Mr. Harrod was a manager of a Check 'n Go store across the street from Fort Lincoln Senior Citizen's Village, a subsidized-housing complex for the elderly and disabled in Washington, D.C. Mr. Harrod says he was encouraged by his supervisors to recruit the elderly, and did so by often eating his lunch on nearby benches to strike up conversations with the complex's residents. According to Mr. Graves's analysis, there are at least four payday lenders within a mile-and-a-half of Fort Lincoln.

Mr. Harrod quit his job in August over concerns that the company exploited its customers and targeted vulnerable groups and began working with groups seeking limits on payday lending.

Yancy Deering, a spokesman for Check 'n Go, a unit of closely held Ohio-based CNG Holdings Inc., which has more than 1,300 stores nationwide, confirms Mr. Harrod's tenure but says the company doesn't target the elderly. He adds the company doesn't track what proportion of customers depend on government benefits.

Social Security recipients weren't always a natural market for payday lenders, which typically require borrowers to have a bank account and a regular source of income. For years, a large percentage of government beneficiaries lacked traditional bank accounts, choosing to just cash their checks instead.

But by the late 1990s, the federal government began requiring that Social Security beneficiaries receive their benefits by electronic deposit to a bank account, unless they opt out. The number of recipients with direct deposit soared to more than 80% today, up from 56% in 1996. Citing taxpayer savings and greater security and convenience for recipients, the government is making a fresh push to get the remaining holdouts to participate.

[Cash Flow]

With direct deposit, Social Security recipients could now more easily pledge their future checks as collateral for small short-term loans. Oliver Hummel, a Billings, Mont., resident with schizophrenia, lived on the $1,013 a month in Social Security disability benefits he received by direct deposit to his bank account. Early last year, after his car broke down and his 13-year-old terrier racked up a big vet bill, Mr. Hummel borrowed $200 from a local lender.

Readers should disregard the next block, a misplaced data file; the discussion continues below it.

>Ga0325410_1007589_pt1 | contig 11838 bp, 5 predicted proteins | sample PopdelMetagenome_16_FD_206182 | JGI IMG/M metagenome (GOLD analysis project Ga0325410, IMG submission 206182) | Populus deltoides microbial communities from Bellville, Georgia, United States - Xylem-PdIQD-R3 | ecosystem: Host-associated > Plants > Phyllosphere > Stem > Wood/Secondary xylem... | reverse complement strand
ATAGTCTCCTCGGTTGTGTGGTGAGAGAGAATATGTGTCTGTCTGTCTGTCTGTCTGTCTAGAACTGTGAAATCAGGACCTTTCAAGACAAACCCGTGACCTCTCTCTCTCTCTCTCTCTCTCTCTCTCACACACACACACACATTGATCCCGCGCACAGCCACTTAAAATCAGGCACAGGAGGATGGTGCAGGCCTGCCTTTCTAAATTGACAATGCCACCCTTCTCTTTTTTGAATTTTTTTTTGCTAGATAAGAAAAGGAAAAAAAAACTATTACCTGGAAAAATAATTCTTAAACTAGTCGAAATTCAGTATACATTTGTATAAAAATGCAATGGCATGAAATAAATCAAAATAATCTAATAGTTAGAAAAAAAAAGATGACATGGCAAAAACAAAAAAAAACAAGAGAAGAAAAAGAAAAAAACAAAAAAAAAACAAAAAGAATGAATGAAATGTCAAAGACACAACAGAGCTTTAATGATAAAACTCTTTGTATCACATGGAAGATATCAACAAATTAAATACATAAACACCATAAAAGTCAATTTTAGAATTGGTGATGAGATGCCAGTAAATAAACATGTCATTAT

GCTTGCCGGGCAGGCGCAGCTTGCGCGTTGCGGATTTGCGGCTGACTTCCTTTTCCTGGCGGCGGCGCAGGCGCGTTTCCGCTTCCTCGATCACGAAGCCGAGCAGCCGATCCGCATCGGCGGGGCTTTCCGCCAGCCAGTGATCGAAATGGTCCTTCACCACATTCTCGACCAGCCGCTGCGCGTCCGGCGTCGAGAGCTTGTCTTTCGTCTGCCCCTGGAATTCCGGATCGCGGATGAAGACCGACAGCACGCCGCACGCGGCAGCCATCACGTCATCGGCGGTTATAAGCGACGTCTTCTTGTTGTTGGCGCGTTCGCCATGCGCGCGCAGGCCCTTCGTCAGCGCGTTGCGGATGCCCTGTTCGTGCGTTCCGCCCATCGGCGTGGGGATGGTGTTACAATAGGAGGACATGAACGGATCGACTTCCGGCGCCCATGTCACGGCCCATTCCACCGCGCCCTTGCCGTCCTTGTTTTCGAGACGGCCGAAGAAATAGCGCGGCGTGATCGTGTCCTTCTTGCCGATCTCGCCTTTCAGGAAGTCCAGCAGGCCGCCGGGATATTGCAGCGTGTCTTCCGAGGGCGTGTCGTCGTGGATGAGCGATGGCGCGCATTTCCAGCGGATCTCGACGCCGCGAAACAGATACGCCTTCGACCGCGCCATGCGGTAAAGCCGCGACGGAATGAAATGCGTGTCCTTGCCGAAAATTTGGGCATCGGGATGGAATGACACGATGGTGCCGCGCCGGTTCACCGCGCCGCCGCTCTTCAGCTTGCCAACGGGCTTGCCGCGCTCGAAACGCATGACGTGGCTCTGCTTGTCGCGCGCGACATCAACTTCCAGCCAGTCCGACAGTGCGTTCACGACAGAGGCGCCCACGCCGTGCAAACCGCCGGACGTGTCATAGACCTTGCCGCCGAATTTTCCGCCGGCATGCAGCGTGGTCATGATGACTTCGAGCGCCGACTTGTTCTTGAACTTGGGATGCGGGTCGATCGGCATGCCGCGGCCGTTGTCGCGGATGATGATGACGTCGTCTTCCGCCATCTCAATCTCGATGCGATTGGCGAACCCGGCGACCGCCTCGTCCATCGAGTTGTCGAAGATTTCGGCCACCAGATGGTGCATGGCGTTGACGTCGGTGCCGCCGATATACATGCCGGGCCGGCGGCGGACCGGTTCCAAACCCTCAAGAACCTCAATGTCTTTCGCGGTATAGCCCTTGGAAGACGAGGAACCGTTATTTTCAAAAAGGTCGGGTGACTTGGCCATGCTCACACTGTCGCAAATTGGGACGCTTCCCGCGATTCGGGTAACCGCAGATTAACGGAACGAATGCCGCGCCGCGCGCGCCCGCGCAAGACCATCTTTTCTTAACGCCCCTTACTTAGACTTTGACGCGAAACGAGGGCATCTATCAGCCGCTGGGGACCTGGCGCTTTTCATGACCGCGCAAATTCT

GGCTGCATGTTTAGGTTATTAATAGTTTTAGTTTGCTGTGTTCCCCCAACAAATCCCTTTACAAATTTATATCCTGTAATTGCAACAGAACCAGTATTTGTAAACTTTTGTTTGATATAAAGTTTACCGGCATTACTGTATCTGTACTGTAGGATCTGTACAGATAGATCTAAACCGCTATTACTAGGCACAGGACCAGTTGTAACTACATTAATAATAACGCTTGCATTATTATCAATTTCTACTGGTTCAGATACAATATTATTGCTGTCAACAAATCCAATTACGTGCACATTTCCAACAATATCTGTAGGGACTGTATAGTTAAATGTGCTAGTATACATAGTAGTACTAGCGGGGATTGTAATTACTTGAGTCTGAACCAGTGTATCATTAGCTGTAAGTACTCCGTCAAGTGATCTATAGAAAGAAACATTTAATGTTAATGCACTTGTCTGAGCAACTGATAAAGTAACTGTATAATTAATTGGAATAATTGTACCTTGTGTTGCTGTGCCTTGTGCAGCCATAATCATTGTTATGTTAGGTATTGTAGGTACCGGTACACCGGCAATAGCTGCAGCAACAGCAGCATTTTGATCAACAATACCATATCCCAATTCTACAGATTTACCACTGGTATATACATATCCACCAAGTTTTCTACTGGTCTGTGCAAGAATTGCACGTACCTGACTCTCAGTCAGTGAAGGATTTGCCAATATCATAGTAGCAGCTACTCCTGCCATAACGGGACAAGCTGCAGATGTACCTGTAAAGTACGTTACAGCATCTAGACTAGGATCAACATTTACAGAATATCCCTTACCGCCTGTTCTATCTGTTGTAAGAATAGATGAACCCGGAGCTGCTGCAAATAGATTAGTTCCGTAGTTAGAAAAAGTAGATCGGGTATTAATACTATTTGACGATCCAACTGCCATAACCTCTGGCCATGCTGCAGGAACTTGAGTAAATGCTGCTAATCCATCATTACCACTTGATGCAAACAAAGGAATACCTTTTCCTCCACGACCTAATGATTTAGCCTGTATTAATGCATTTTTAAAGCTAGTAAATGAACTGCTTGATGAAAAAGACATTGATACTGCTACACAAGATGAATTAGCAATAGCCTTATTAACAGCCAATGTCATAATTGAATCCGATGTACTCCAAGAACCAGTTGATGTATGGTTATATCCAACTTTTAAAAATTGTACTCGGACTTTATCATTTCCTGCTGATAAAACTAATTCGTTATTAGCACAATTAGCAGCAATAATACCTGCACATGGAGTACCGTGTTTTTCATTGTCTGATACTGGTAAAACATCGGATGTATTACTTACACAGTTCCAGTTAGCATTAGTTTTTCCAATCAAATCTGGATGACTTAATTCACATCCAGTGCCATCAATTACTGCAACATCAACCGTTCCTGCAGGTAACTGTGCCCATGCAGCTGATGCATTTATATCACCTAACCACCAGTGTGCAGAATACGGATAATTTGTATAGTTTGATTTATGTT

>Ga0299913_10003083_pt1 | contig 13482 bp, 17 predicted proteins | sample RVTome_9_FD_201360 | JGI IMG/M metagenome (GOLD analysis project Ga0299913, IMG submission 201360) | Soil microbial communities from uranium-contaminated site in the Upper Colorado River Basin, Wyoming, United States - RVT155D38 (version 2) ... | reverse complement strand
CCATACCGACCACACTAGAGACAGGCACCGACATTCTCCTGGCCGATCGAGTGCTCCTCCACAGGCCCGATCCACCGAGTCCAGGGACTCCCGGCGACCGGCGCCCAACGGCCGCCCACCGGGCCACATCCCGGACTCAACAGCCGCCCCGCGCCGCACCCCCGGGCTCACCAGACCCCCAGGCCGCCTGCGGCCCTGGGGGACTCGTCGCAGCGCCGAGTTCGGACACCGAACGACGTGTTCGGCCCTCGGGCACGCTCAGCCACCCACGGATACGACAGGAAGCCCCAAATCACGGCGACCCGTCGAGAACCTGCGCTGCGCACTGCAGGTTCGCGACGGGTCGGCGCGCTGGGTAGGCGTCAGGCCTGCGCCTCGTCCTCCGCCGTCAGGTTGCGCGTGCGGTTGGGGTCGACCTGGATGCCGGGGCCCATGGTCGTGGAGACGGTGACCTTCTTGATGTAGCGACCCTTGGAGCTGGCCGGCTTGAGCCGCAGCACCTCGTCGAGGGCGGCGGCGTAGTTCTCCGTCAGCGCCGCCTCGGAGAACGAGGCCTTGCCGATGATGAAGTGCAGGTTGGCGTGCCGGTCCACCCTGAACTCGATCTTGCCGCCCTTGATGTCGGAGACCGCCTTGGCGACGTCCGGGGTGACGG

Like many payday borrowers, Mr. Hummel realized he couldn't pay off the loan when it was due so he went to another "payday" lender. Lenders rarely ask about other loans and debt, and borrowers often take out multiple loans in an effort to avoid defaulting. By February, Mr. Hummel had eight loans from eight lenders, at effective annual interest rates that ranged from 180% to 406%.

The industry mushroomed in the 1990s and continues to prosper. Analysts estimate that payday loan volume has climbed to about $48 billion a year from about $13.8 billion in 1999. Most payday lenders are small and privately held. The biggest publicly traded company is Advance America Cash Advance Centers Inc., based in Spartanburg, S.C., with 2,900 stores in three dozen states and reported earnings of $42.9 million in the first nine months of 2007.

'Buckwheat' Bevels

In November 2002, when Melvin Bevels was short of money for groceries and rent, the elderly man visited a Small Loans store in Sylacauga, Ala., and borrowed money -- he thinks it was $200. Small Loans is part of a sprawling network of more than a hundred lenders in four states, including Georgia, Florida and Louisiana, owned by Money Tree Inc., a closely held Bainbridge, Ga., firm.

 Mr. Bevels's bank statement2 shows that every time the U.S. Treasury deposited his Social Security check, the bank transferred the benefits to the Money Tree, a high-interest storefront lender.